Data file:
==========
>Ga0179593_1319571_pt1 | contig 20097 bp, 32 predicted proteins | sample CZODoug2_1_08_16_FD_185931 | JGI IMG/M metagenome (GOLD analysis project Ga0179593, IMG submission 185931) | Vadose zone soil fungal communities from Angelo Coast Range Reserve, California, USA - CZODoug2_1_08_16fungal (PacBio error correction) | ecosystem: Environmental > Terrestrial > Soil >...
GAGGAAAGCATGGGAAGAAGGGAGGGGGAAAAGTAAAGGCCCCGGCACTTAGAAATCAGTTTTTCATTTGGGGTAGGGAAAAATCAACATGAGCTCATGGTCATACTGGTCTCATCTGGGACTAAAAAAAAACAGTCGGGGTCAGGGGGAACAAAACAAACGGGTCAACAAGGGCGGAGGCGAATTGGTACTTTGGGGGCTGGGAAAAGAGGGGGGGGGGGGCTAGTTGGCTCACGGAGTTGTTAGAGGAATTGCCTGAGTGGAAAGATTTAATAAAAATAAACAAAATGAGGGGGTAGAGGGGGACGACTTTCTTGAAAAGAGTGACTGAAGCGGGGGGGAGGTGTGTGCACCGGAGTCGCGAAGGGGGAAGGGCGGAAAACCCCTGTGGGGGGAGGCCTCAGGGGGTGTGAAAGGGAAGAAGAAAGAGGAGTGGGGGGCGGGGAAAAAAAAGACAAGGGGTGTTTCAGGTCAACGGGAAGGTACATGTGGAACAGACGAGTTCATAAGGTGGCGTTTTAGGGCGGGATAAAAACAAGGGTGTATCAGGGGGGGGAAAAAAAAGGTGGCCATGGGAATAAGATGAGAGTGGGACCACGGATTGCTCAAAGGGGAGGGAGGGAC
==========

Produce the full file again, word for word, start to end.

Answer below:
>Ga0179593_1319571_pt1 | contig 20097 bp, 32 predicted proteins | sample CZODoug2_1_08_16_FD_185931 | JGI IMG/M metagenome (GOLD analysis project Ga0179593, IMG submission 185931) | Vadose zone soil fungal communities from Angelo Coast Range Reserve, California, USA - CZODoug2_1_08_16fungal (PacBio error correction) | ecosystem: Environmental > Terrestrial > Soil >...
GAGGAAAGCATGGGAAGAAGGGAGGGGGAAAAGTAAAGGCCCCGGCACTTAGAAATCAGTTTTTCATTTGGGGTAGGGAAAAATCAACATGAGCTCATGGTCATACTGGTCTCATCTGGGACTAAAAAAAAACAGTCGGGGTCAGGGGGAACAAAACAAACGGGTCAACAAGGGCGGAGGCGAATTGGTACTTTGGGGGCTGGGAAAAGAGGGGGGGGGGGGCTAGTTGGCTCACGGAGTTGTTAGAGGAATTGCCTGAGTGGAAAGATTTAATAAAAATAAACAAAATGAGGGGGTAGAGGGGGACGACTTTCTTGAAAAGAGTGACTGAAGCGGGGGGGAGGTGTGTGCACCGGAGTCGCGAAGGGGGAAGGGCGGAAAACCCCTGTGGGGGGAGGCCTCAGGGGGTGTGAAAGGGAAGAAGAAAGAGGAGTGGGGGGCGGGGAAAAAAAAGACAAGGGGTGTTTCAGGTCAACGGGAAGGTACATGTGGAACAGACGAGTTCATAAGGTGGCGTTTTAGGGCGGGATAAAAACAAGGGTGTATCAGGGGGGGGAAAAAAAAGGTGGCCATGGGAATAAGATGAGAGTGGGACCACGGATTGCTCAAAGGGGAGGGAGGGAC